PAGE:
by Oscar Beauchamp
In World War II, twelve-year-old Tom is evacuated to London, the magic capital of England. After moving into a house that will supposedly keep him safe from the threats of the war, he struggles with being separated from his friends and family. That is, until he befriends Oliver, a young wizard who also struggles with the war.
However, things take a turn for the strange when Tom gains the ability to turn weightless. He grows afraid that he might one day drift off endlessly into the sky. Oliver promises to find a way to get Tom back to normal. But tragedy strikes, and Oliver is found murdered. Heartbroken and determined, Tom feels compelled solve the murder.
About the Author
Oscar is twenty-three-years old, born and raised in London. His parents got divorced when he was nine, but that was also the year he lost his favourite Pokémon card so by comparison, the divorce was pretty small potatoes. From an early age, Oscar’s love of stories became apparent to anyone who came within shouting distance. His primary school teachers would even call on Oscar to stand in front of the class and improvise stories involving everyone in his class.
However, Oscar was diagnosed with dyslexia, and sentenced to work with a reading tutor every Thursday until he left primary school. This started his theory that reading was stupid and whoever came up with the English language was the devil (well, maybe not the devil, but definitely one of his Foreign Diplomats). It wasn’t until he was handed a copy of Percy Jackson and the Lightning Thief that he understood why people bothered with the whole reading malarkey. Ever since, he’s been an avid reader. Oscar loves a good story, whether it’s in books, movies, games, or comics.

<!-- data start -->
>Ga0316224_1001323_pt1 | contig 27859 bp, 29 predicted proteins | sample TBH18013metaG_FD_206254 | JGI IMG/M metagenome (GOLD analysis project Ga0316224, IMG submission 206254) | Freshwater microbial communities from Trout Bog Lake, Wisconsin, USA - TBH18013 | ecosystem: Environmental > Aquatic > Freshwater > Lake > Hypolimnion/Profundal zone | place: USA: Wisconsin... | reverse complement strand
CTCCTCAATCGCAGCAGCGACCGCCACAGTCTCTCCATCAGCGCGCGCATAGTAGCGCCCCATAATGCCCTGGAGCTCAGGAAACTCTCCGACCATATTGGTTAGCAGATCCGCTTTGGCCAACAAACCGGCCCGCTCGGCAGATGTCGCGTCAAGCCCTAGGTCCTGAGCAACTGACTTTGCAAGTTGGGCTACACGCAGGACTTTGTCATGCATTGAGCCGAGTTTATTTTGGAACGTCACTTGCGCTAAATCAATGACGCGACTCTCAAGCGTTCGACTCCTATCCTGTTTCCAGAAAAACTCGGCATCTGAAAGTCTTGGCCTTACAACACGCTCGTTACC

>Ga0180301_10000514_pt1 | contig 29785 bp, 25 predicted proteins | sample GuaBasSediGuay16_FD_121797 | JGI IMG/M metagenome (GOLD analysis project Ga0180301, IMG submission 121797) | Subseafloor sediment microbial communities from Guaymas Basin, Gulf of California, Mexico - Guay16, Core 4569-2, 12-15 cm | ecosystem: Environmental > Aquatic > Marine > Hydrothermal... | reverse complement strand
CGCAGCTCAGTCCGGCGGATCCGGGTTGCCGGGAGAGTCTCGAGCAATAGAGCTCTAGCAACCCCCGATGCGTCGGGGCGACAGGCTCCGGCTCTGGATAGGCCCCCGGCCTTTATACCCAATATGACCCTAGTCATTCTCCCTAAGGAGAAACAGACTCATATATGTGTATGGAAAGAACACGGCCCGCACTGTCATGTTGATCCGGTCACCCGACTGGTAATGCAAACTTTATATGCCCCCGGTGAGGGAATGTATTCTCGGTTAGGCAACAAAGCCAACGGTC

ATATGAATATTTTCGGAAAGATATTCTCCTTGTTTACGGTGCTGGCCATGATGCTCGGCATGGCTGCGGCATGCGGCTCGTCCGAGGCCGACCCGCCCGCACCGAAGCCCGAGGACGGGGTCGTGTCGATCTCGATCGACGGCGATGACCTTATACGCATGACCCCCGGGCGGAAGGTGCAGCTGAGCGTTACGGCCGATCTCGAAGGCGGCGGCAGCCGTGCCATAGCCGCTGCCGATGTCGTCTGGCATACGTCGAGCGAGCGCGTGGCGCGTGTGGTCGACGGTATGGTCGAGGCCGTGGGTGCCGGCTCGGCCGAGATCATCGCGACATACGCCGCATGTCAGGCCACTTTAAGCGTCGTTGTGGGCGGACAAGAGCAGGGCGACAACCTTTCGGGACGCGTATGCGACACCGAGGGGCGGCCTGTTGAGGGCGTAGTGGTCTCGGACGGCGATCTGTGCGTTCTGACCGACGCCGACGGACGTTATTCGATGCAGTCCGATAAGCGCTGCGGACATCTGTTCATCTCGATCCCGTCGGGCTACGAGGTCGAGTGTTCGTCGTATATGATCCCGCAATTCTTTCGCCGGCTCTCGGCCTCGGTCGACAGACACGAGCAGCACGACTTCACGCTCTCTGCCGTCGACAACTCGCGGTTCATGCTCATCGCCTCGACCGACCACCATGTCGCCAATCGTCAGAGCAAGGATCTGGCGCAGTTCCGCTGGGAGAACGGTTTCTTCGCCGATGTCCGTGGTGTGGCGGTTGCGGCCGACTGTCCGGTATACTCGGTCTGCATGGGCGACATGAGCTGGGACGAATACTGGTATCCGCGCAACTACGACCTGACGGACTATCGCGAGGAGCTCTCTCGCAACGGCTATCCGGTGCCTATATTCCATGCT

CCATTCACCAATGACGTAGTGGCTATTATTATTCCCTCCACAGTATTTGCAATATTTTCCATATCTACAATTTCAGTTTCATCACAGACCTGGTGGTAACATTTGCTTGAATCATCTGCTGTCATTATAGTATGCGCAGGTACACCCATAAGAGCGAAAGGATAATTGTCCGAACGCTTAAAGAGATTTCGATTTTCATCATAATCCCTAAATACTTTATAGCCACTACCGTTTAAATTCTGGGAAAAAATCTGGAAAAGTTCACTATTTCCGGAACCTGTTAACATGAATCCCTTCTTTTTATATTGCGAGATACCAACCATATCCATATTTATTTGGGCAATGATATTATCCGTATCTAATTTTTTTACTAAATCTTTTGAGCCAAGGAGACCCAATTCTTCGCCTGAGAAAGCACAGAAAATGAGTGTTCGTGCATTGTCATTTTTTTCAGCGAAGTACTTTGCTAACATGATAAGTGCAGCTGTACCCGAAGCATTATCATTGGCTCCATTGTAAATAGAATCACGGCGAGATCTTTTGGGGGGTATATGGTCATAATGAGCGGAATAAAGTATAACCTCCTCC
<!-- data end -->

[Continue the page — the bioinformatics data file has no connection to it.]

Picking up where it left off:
Oscar has a BA in Creative Writing and Philosophy, as well as a Masters in Writing for Young People from Bath Spa. Since graduation, his goal is now to convince young people that overcoming the struggle reading is worth the effort.
Since starting his MA, Oscar has taken the time to write every day. He does this because he believes the best way to improve is through putting in the hours. So know that in-between the time Oscar wrote this and you read it, he’s become an even better writer.
Falling Up by Oscar Beauchamp
My first thought when writing Falling Up was that, in addition to the magical elements of the story, I wanted to make the investigative process fun and easy to understand. I hoped this would create a protagonist who was very relatable and not just a genius detective. This way, even if what the protagonist was trying to do was extraordinary, it would be clear to the reader that he still saw the world like everyone else.
A big focus for me in this story was creating complex, rounded characters, avoiding any who were wholly good or evil. Through the protagonist’s pursuit of justice, I wanted to demonstrate that everyone has a reason for their actions, even if those actions deserve punishment. Hopefully this makes the characters more engaging and adds more conflict in the choices the protagonist has to make.